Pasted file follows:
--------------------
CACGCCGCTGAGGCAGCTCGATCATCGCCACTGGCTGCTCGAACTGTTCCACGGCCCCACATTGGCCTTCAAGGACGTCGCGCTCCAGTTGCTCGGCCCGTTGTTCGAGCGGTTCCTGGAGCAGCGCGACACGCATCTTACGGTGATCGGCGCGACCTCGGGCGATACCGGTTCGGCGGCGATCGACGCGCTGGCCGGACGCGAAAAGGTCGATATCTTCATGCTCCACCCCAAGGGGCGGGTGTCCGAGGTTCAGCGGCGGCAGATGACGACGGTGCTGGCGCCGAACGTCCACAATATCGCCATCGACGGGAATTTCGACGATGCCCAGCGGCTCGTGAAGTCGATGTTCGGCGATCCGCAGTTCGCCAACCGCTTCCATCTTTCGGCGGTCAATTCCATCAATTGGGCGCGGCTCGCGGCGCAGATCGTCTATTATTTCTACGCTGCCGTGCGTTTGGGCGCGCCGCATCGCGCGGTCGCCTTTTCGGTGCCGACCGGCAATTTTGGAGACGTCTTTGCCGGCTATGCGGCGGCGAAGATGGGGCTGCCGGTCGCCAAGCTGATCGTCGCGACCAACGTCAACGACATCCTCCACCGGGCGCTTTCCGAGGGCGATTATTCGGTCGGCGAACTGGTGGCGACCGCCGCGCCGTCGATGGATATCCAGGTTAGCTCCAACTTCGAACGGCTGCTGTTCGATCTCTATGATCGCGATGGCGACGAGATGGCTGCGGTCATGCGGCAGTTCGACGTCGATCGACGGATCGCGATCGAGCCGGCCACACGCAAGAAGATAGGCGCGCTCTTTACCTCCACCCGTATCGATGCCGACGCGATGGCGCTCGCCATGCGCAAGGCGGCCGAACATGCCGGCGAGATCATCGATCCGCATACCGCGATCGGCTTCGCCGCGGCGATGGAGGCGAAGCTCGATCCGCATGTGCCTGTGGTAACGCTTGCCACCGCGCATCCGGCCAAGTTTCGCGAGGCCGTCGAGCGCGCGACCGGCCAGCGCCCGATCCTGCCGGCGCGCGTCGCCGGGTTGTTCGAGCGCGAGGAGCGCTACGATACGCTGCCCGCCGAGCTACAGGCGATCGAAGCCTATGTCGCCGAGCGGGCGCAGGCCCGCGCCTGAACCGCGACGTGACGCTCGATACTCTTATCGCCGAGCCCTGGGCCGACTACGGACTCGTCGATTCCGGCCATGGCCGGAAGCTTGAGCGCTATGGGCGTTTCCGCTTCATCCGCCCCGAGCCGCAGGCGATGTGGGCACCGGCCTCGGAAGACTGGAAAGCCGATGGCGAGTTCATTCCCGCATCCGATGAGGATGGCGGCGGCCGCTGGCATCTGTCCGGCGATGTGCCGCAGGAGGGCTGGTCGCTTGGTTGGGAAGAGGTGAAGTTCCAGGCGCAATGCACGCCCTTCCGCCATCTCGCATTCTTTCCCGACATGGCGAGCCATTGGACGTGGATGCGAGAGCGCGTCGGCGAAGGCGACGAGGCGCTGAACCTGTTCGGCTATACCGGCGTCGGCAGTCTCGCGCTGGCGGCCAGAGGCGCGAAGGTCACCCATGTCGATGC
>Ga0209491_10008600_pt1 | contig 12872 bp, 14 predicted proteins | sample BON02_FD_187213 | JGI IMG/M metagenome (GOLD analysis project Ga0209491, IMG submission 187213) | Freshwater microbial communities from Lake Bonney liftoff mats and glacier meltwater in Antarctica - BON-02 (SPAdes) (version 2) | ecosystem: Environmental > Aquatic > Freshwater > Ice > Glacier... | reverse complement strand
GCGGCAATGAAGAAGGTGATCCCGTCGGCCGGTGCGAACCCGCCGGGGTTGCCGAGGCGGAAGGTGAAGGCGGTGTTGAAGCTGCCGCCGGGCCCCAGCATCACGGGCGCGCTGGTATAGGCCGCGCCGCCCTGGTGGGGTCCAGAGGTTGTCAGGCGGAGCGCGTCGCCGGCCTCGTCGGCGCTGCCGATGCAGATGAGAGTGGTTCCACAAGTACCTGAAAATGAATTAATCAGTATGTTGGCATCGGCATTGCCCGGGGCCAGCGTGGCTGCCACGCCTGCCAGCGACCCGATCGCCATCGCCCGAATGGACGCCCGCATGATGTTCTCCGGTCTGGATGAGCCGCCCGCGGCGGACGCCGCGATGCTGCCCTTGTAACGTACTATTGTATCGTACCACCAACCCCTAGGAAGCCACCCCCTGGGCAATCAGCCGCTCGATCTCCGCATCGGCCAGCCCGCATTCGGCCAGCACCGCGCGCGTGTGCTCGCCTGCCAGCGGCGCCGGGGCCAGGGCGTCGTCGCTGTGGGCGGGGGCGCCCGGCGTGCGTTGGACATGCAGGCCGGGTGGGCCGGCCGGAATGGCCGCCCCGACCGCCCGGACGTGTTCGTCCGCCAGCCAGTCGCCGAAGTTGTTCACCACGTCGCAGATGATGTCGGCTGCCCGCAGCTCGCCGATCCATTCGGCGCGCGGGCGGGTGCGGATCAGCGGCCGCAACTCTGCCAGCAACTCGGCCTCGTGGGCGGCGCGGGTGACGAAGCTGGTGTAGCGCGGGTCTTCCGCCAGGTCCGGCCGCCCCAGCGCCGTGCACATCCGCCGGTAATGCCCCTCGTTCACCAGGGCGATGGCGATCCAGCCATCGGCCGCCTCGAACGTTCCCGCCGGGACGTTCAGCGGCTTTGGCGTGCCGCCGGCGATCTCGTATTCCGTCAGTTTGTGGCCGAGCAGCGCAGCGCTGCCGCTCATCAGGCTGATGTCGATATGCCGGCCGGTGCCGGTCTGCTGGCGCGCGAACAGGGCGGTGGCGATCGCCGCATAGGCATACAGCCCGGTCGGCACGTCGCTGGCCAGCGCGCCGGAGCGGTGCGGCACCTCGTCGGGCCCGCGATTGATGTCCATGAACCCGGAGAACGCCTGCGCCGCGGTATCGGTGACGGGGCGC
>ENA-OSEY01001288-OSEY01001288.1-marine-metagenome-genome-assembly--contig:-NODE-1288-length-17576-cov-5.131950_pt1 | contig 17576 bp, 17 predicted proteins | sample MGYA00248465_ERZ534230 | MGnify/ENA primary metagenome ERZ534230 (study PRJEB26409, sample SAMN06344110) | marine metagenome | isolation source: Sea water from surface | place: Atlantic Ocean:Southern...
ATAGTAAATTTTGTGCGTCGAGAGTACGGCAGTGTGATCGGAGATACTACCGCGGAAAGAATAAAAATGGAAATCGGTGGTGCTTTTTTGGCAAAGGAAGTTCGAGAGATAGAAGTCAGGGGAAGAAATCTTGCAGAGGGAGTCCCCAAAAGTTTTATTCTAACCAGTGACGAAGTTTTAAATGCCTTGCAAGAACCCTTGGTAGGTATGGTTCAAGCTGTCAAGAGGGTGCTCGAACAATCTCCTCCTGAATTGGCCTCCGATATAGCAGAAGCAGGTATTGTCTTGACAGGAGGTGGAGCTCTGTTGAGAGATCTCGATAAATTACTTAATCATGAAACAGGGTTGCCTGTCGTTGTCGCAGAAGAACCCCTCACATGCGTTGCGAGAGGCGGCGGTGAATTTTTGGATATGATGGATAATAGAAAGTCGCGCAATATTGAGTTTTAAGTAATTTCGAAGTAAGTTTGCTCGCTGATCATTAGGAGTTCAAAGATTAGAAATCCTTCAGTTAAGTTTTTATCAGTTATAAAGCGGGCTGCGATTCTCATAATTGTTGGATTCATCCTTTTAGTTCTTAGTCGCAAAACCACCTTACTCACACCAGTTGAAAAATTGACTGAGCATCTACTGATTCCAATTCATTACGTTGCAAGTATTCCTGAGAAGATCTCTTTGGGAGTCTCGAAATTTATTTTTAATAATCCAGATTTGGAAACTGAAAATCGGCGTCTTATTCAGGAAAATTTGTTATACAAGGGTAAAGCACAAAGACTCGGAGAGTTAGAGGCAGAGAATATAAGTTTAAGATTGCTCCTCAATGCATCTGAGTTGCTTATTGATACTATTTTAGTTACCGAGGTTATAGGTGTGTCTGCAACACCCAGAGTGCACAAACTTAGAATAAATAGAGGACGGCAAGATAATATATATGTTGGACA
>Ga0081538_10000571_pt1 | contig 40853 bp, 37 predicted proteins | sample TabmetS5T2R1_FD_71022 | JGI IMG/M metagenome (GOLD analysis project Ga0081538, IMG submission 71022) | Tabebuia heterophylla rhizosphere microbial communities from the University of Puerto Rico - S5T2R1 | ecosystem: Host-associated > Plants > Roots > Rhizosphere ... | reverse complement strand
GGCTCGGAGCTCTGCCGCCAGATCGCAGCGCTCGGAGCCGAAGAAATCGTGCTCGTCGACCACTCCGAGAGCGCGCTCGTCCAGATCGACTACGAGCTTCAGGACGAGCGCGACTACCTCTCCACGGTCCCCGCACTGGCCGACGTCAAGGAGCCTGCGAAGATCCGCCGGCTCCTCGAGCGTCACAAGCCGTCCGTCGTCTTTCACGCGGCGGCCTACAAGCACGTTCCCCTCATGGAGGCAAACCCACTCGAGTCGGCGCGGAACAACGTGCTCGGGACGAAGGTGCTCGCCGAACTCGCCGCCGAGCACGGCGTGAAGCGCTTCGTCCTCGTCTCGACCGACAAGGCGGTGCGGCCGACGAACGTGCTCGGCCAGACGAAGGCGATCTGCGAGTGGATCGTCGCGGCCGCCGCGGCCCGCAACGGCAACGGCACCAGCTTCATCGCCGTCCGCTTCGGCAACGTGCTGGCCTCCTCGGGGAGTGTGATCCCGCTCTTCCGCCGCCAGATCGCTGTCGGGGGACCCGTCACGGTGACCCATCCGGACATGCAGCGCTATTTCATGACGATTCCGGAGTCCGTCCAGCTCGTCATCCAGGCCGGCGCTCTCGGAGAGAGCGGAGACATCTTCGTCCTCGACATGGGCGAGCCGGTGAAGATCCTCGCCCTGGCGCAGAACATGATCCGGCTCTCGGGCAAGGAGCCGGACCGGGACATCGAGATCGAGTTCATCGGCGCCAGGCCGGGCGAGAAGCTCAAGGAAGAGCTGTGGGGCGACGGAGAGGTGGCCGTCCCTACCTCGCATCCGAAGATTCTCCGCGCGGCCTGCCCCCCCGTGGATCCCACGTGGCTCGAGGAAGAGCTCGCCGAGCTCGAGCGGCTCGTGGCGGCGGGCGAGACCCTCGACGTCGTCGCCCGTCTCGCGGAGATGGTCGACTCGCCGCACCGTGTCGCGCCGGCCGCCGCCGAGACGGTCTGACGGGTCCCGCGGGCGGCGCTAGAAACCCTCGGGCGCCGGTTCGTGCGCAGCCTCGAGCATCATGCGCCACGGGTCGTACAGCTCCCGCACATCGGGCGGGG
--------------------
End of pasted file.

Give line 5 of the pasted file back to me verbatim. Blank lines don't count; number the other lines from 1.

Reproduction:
ATAGTAAATTTTGTGCGTCGAGAGTACGGCAGTGTGATCGGAGATACTACCGCGGAAAGAATAAAAATGGAAATCGGTGGTGCTTTTTTGGCAAAGGAAGTTCGAGAGATAGAAGTCAGGGGAAGAAATCTTGCAGAGGGAGTCCCCAAAAGTTTTATTCTAACCAGTGACGAAGTTTTAAATGCCTTGCAAGAACCCTTGGTAGGTATGGTTCAAGCTGTCAAGAGGGTGCTCGAACAATCTCCTCCTGAATTGGCCTCCGATATAGCAGAAGCAGGTATTGTCTTGACAGGAGGTGGAGCTCTGTTGAGAGATCTCGATAAATTACTTAATCATGAAACAGGGTTGCCTGTCGTTGTCGCAGAAGAACCCCTCACATGCGTTGCGAGAGGCGGCGGTGAATTTTTGGATATGATGGATAATAGAAAGTCGCGCAATATTGAGTTTTAAGTAATTTCGAAGTAAGTTTGCTCGCTGATCATTAGGAGTTCAAAGATTAGAAATCCTTCAGTTAAGTTTTTATCAGTTATAAAGCGGGCTGCGATTCTCATAATTGTTGGATTCATCCTTTTAGTTCTTAGTCGCAAAACCACCTTACTCACACCAGTTGAAAAATTGACTGAGCATCTACTGATTCCAATTCATTACGTTGCAAGTATTCCTGAGAAGATCTCTTTGGGAGTCTCGAAATTTATTTTTAATAATCCAGATTTGGAAACTGAAAATCGGCGTCTTATTCAGGAAAATTTGTTATACAAGGGTAAAGCACAAAGACTCGGAGAGTTAGAGGCAGAGAATATAAGTTTAAGATTGCTCCTCAATGCATCTGAGTTGCTTATTGATACTATTTTAGTTACCGAGGTTATAGGTGTGTCTGCAACACCCAGAGTGCACAAACTTAGAATAAATAGAGGACGGCAAGATAATATATATGTTGGACA